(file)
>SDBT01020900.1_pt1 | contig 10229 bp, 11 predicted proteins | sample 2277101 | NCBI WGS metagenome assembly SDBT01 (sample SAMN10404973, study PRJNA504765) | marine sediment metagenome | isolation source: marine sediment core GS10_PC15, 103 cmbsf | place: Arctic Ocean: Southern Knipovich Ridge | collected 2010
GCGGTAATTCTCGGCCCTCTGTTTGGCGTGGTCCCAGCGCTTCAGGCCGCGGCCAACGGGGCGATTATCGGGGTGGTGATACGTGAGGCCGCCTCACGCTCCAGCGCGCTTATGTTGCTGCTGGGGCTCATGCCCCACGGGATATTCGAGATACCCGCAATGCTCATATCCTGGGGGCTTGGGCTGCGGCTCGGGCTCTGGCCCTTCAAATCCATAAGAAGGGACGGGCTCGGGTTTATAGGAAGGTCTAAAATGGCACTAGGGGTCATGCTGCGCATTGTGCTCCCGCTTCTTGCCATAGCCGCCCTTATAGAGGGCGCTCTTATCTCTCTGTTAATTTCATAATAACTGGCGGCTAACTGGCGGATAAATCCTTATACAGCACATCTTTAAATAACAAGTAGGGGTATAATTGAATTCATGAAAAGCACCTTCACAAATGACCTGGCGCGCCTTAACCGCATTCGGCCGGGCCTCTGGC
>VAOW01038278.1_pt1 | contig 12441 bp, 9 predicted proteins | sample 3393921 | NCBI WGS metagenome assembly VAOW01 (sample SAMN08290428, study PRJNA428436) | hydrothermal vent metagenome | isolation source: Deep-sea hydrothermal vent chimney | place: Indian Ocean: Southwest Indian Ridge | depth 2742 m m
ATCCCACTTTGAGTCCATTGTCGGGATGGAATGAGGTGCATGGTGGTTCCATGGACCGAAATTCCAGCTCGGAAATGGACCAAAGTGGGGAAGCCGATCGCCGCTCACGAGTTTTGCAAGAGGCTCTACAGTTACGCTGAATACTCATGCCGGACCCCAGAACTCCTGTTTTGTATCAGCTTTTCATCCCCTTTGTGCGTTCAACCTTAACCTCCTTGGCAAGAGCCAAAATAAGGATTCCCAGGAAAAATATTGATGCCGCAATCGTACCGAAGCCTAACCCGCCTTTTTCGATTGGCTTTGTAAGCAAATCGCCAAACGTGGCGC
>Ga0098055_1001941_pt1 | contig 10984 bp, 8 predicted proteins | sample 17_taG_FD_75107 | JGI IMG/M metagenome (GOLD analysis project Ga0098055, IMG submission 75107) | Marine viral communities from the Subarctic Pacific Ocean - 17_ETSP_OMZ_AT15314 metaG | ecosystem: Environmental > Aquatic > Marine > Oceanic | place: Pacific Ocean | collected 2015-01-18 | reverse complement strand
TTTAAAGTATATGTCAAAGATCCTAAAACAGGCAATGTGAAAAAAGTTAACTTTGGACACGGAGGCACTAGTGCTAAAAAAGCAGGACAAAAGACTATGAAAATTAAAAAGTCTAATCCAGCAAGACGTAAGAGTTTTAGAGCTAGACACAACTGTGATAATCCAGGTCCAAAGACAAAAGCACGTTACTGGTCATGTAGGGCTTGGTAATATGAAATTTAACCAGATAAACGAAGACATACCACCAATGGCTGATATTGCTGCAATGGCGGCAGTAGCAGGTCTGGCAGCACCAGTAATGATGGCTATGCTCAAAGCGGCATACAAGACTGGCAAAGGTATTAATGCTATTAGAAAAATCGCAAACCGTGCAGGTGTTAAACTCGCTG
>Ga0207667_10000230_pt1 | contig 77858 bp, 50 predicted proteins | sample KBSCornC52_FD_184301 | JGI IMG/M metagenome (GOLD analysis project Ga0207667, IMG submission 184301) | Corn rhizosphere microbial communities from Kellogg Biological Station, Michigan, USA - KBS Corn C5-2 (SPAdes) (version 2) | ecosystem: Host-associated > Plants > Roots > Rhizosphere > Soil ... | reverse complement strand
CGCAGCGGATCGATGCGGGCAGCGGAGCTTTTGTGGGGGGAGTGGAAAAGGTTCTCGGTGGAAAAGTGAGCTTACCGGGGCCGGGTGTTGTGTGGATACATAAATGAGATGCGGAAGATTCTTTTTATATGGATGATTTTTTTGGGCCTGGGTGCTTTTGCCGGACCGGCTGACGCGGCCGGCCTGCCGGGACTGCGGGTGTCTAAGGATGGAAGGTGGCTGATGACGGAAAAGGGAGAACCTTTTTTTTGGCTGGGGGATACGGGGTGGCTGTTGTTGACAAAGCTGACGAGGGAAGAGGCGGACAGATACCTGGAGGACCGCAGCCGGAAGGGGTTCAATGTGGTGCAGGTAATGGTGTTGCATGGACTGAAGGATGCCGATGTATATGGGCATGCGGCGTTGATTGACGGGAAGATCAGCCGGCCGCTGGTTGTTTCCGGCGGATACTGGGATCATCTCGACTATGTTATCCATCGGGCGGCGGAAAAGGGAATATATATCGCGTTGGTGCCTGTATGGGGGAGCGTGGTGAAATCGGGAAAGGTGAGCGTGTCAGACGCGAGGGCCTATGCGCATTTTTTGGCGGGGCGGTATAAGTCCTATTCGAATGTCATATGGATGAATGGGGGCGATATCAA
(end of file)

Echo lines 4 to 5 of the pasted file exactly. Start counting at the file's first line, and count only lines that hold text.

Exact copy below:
ATCCCACTTTGAGTCCATTGTCGGGATGGAATGAGGTGCATGGTGGTTCCATGGACCGAAATTCCAGCTCGGAAATGGACCAAAGTGGGGAAGCCGATCGCCGCTCACGAGTTTTGCAAGAGGCTCTACAGTTACGCTGAATACTCATGCCGGACCCCAGAACTCCTGTTTTGTATCAGCTTTTCATCCCCTTTGTGCGTTCAACCTTAACCTCCTTGGCAAGAGCCAAAATAAGGATTCCCAGGAAAAATATTGATGCCGCAATCGTACCGAAGCCTAACCCGCCTTTTTCGATTGGCTTTGTAAGCAAATCGCCAAACGTGGCGC
>Ga0098055_1001941_pt1 | contig 10984 bp, 8 predicted proteins | sample 17_taG_FD_75107 | JGI IMG/M metagenome (GOLD analysis project Ga0098055, IMG submission 75107) | Marine viral communities from the Subarctic Pacific Ocean - 17_ETSP_OMZ_AT15314 metaG | ecosystem: Environmental > Aquatic > Marine > Oceanic | place: Pacific Ocean | collected 2015-01-18 | reverse complement strand